Slides from hell. Heavens, wasn’t it yours truly that just a few weeks ago gave a lesson on the value of using SlideShare? It was.
Slide decks have become a great storytelling technique for use on the web. I propose you make them a vital part of your content marketing program. While doing so, I propose you don’t smatter them with statistics, charts and details I will be unable to decipher without a narrator.
Slimeball webinars. Ever been sucked into a webinar by a great title and a speaker bio that sounds credible only to get there and find you’re sitting through an infomercial? I find it offensive when sales webinars are disguised as content marketing.
Webinars are an awesome tool for delivering useful content. And yes, they’re also valuable for giving product demos, sales pitches, training and more. Have any kind of webinar you want. I only ask when you’re promoting it, explain exactly what it is. When you lure people into a sales webinar described as a free lesson, you shouldn’t surprised to lose the prospects forever more.
Infographics (with no useful info). In the age of the infographic epidemic, wanna-be marketers are producing an amazing amount of nontent.
I declare my love for infographics in “The Most Important Thing You Need to Know About Infographics,” while also explaining why they are so powerful and how to create them. I’m an infographic creator and consumer and so I believe when you have great information to present graphically, you should. When you don’t, please don’t.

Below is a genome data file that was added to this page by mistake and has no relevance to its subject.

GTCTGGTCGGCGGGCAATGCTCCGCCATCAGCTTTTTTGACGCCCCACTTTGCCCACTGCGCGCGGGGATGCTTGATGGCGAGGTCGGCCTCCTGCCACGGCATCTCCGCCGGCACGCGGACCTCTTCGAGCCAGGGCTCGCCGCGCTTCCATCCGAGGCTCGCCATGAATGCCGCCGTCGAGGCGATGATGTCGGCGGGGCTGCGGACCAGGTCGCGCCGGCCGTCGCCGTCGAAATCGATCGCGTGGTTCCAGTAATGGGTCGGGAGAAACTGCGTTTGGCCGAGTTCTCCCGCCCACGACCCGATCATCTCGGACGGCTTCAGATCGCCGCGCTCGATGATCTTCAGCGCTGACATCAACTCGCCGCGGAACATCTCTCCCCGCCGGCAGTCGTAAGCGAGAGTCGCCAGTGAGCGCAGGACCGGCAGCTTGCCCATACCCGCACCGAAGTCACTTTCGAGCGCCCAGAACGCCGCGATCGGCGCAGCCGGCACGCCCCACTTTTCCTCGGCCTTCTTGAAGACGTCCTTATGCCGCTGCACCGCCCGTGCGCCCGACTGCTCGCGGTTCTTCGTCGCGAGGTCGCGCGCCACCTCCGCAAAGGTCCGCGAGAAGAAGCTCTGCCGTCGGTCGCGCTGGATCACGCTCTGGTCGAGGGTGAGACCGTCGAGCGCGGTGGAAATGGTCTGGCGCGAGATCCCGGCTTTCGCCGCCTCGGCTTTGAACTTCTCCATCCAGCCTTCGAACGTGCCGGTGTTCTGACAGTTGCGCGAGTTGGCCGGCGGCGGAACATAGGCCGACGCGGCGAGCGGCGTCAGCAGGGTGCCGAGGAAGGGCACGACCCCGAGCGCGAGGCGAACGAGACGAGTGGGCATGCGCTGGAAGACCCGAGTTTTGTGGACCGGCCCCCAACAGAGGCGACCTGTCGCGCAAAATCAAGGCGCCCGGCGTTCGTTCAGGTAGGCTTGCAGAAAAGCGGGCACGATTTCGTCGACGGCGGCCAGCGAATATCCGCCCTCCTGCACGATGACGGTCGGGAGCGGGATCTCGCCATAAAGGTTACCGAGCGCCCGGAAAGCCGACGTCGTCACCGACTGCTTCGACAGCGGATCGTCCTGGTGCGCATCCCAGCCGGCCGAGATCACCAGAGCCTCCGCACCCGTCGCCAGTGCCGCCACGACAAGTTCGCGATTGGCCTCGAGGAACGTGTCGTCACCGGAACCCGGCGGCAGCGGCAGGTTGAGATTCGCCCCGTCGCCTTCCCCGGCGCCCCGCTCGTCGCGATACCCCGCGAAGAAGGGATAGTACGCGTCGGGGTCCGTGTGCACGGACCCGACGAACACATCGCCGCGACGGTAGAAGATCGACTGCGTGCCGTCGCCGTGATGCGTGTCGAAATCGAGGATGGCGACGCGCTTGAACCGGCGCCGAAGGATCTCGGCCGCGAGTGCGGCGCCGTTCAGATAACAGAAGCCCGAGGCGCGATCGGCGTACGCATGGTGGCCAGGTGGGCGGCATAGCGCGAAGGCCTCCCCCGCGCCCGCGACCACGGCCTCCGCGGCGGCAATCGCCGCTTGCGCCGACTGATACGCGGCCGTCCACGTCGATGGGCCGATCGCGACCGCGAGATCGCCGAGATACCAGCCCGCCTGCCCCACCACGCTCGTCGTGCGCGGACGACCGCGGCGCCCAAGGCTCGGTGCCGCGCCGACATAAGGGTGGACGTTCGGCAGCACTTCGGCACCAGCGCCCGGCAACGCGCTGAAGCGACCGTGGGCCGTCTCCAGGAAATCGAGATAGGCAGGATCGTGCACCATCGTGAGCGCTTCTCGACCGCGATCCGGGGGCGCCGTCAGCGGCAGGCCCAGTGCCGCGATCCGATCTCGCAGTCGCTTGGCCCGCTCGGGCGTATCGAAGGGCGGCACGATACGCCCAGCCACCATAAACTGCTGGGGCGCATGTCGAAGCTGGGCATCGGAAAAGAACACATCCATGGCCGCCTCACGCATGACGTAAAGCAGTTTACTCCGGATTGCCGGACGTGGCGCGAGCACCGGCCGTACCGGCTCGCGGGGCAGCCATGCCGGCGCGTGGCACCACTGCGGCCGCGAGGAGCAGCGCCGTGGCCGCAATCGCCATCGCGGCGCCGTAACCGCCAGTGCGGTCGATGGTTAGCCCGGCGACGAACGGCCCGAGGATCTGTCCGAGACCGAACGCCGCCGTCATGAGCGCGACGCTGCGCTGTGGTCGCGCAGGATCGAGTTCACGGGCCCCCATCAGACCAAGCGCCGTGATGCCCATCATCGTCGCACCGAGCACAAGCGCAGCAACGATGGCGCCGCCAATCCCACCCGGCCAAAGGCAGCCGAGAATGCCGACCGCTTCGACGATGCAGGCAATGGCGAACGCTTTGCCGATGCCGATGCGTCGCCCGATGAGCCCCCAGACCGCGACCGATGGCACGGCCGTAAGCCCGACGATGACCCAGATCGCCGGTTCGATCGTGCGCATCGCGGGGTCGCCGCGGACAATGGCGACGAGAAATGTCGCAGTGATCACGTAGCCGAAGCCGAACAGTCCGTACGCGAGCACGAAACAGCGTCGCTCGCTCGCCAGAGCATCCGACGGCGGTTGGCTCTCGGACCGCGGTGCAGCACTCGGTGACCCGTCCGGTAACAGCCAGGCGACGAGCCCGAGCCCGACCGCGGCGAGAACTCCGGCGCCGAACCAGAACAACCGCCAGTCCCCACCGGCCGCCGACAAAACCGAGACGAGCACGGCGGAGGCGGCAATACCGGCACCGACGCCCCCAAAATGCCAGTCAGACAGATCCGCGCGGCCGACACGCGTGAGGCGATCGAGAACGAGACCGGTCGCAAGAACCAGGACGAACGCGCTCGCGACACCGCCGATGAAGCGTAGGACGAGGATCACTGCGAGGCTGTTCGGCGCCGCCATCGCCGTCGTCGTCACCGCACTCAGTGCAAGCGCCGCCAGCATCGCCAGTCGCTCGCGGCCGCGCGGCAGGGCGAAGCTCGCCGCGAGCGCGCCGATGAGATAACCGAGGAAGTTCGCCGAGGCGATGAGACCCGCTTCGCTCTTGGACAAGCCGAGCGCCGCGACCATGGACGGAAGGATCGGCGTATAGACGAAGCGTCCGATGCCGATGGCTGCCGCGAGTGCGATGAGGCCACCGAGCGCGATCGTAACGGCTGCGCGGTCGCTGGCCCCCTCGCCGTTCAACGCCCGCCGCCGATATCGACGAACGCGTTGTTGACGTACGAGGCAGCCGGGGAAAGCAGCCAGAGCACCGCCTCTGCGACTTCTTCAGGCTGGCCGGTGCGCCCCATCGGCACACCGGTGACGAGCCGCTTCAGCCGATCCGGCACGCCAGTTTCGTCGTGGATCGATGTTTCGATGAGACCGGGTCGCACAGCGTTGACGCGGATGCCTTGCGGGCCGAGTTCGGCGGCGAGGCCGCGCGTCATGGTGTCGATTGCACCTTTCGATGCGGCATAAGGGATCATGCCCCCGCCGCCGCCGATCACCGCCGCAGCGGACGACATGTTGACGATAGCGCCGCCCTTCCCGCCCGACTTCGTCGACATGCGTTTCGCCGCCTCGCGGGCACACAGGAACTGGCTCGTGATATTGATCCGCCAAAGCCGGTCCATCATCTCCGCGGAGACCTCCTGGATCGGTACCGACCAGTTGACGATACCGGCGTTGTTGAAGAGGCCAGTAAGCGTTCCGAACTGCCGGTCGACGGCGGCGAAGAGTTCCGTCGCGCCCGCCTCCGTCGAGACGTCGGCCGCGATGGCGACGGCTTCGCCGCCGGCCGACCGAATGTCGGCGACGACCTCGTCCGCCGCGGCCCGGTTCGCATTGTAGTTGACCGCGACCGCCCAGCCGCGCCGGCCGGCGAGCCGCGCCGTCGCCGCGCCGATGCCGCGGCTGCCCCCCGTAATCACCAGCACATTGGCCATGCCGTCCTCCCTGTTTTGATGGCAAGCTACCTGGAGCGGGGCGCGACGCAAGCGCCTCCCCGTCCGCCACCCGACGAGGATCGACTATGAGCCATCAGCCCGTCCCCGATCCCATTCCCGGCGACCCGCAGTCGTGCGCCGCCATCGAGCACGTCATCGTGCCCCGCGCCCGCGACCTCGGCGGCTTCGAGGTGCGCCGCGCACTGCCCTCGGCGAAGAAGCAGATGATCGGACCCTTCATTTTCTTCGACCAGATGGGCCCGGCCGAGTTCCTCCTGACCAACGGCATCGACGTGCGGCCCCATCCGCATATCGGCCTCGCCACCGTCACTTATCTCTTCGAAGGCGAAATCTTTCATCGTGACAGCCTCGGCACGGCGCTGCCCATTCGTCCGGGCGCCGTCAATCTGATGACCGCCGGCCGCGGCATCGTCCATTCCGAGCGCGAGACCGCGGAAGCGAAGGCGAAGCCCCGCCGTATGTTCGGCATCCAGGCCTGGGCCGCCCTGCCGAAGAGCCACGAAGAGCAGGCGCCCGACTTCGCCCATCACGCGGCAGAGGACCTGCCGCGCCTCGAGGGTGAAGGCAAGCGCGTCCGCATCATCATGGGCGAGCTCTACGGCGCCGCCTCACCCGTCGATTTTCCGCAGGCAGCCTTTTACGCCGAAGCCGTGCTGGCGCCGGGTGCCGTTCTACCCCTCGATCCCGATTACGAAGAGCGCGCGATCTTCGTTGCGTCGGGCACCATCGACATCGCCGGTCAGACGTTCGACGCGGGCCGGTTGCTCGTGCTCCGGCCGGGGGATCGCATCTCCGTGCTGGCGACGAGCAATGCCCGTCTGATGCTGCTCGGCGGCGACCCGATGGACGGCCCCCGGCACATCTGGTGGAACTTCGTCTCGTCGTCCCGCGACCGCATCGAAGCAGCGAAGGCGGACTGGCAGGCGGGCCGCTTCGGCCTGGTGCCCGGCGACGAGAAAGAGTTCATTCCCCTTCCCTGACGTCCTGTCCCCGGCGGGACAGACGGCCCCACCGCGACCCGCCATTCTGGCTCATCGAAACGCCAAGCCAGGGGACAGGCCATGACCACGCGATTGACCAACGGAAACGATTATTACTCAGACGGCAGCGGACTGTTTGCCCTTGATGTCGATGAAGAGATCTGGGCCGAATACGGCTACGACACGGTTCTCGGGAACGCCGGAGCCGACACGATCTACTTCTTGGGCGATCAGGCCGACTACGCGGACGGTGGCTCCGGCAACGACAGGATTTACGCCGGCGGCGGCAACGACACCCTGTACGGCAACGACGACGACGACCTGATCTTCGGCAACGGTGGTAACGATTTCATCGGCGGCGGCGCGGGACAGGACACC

Thoughtless curation. I go off on this pet peeve in “Is Curation Noise of News?” and also explain how to make your curation count. Why? Because I don’t want content marketing to turn a gun on itself. When content creators keep cranking the volume only in the name of volume, the noise sends people packing.
You can inject a lot of value in your marketing mix by sharing great content, however, a relentless string of links to posts and content you never read or have nothing to say about is thoughtless curation in my book.
Mindless memes. Yeah, yeah, yeah, we’re visual creatures. Images have more stopping power than words. People take in pictures far faster. Sharing increases. Plus, we all welcome the smiles, chuckles and “awwwwws” we get from the cute, funny or touching combination of a caption and photo or illustration. Still, a credible content marketer needs to draw the line between fluff and substance and stay on the right side of it.
Press releases. I suspect I’ll take some flack for this one, but hear me out. I don’t condone the use of press releases as part of your marketing agenda. The release remains a convention of news media that can work for you. Obviously, in the new media world, press releases can be distributed efficiently and can take flight fast.
So, when you have news, by all means, release it. With the proliferation of content marketing, it pains me to see ad copy crammed into press releases. And, also, even if you come from a PR background, I don’t believe your content marketing strategy should be built on press releases or feature them prominently.
Ever get out of bed in the morning and think, “I can’t wait to read a press release?”
I feel so much better now.
It always feel good to go on a nice rant. If you’re still here, perhaps my rant was even a bit entertaining.
But after all that, I really don’t want to risk being a purveyor of nontent. So in an effort to be a helpful, responsible citizen of the content marketer galaxy, I’m going to leave you with a graphic I believe labels the ingredients of great content.